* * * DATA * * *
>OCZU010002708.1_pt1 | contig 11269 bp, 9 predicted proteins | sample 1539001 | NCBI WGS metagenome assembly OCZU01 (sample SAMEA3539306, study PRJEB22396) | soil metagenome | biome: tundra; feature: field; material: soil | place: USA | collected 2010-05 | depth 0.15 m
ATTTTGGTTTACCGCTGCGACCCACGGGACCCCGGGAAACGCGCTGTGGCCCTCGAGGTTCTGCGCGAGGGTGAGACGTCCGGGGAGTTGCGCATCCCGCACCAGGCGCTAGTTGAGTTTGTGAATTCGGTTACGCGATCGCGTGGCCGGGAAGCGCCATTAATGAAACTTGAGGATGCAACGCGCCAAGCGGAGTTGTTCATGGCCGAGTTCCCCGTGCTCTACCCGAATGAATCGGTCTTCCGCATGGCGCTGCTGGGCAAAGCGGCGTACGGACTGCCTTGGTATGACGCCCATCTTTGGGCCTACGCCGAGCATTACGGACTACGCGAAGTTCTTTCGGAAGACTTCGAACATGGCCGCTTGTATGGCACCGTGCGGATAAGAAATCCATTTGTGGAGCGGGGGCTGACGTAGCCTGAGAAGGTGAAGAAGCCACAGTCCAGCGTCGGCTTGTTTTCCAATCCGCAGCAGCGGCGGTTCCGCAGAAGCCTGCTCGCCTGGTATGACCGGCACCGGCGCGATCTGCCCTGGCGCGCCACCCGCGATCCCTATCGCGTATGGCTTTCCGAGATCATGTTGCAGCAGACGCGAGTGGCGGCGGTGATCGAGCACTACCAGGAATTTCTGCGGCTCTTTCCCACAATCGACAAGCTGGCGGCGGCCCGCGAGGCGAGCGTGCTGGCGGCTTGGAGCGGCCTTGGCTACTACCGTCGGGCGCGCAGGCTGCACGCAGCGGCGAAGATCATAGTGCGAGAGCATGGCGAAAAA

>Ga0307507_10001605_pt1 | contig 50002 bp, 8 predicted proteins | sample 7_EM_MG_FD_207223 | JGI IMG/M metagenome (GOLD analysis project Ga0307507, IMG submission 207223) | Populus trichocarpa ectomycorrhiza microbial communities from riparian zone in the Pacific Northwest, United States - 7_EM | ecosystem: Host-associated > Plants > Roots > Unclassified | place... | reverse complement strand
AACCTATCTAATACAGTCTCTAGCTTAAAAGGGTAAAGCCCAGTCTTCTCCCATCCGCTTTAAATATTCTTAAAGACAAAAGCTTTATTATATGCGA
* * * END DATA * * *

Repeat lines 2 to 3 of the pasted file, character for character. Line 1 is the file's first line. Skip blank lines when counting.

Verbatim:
ATTTTGGTTTACCGCTGCGACCCACGGGACCCCGGGAAACGCGCTGTGGCCCTCGAGGTTCTGCGCGAGGGTGAGACGTCCGGGGAGTTGCGCATCCCGCACCAGGCGCTAGTTGAGTTTGTGAATTCGGTTACGCGATCGCGTGGCCGGGAAGCGCCATTAATGAAACTTGAGGATGCAACGCGCCAAGCGGAGTTGTTCATGGCCGAGTTCCCCGTGCTCTACCCGAATGAATCGGTCTTCCGCATGGCGCTGCTGGGCAAAGCGGCGTACGGACTGCCTTGGTATGACGCCCATCTTTGGGCCTACGCCGAGCATTACGGACTACGCGAAGTTCTTTCGGAAGACTTCGAACATGGCCGCTTGTATGGCACCGTGCGGATAAGAAATCCATTTGTGGAGCGGGGGCTGACGTAGCCTGAGAAGGTGAAGAAGCCACAGTCCAGCGTCGGCTTGTTTTCCAATCCGCAGCAGCGGCGGTTCCGCAGAAGCCTGCTCGCCTGGTATGACCGGCACCGGCGCGATCTGCCCTGGCGCGCCACCCGCGATCCCTATCGCGTATGGCTTTCCGAGATCATGTTGCAGCAGACGCGAGTGGCGGCGGTGATCGAGCACTACCAGGAATTTCTGCGGCTCTTTCCCACAATCGACAAGCTGGCGGCGGCCCGCGAGGCGAGCGTGCTGGCGGCTTGGAGCGGCCTTGGCTACTACCGTCGGGCGCGCAGGCTGCACGCAGCGGCGAAGATCATAGTGCGAGAGCATGGCGAAAAA

>Ga0307507_10001605_pt1 | contig 50002 bp, 8 predicted proteins | sample 7_EM_MG_FD_207223 | JGI IMG/M metagenome (GOLD analysis project Ga0307507, IMG submission 207223) | Populus trichocarpa ectomycorrhiza microbial communities from riparian zone in the Pacific Northwest, United States - 7_EM | ecosystem: Host-associated > Plants > Roots > Unclassified | place... | reverse complement strand